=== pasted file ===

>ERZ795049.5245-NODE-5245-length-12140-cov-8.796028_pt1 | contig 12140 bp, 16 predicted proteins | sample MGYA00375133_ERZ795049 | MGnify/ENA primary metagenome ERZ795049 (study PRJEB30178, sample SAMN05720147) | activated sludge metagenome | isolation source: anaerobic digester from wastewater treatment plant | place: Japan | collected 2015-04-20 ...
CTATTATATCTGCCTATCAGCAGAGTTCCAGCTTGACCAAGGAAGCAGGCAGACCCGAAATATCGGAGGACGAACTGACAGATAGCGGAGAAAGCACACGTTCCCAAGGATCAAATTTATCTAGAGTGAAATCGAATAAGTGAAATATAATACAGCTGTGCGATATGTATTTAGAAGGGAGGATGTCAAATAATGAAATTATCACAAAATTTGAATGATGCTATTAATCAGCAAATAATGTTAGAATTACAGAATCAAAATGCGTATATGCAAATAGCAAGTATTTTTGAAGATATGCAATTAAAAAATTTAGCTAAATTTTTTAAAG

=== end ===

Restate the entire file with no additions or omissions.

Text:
>ERZ795049.5245-NODE-5245-length-12140-cov-8.796028_pt1 | contig 12140 bp, 16 predicted proteins | sample MGYA00375133_ERZ795049 | MGnify/ENA primary metagenome ERZ795049 (study PRJEB30178, sample SAMN05720147) | activated sludge metagenome | isolation source: anaerobic digester from wastewater treatment plant | place: Japan | collected 2015-04-20 ...
CTATTATATCTGCCTATCAGCAGAGTTCCAGCTTGACCAAGGAAGCAGGCAGACCCGAAATATCGGAGGACGAACTGACAGATAGCGGAGAAAGCACACGTTCCCAAGGATCAAATTTATCTAGAGTGAAATCGAATAAGTGAAATATAATACAGCTGTGCGATATGTATTTAGAAGGGAGGATGTCAAATAATGAAATTATCACAAAATTTGAATGATGCTATTAATCAGCAAATAATGTTAGAATTACAGAATCAAAATGCGTATATGCAAATAGCAAGTATTTTTGAAGATATGCAATTAAAAAATTTAGCTAAATTTTTTAAAG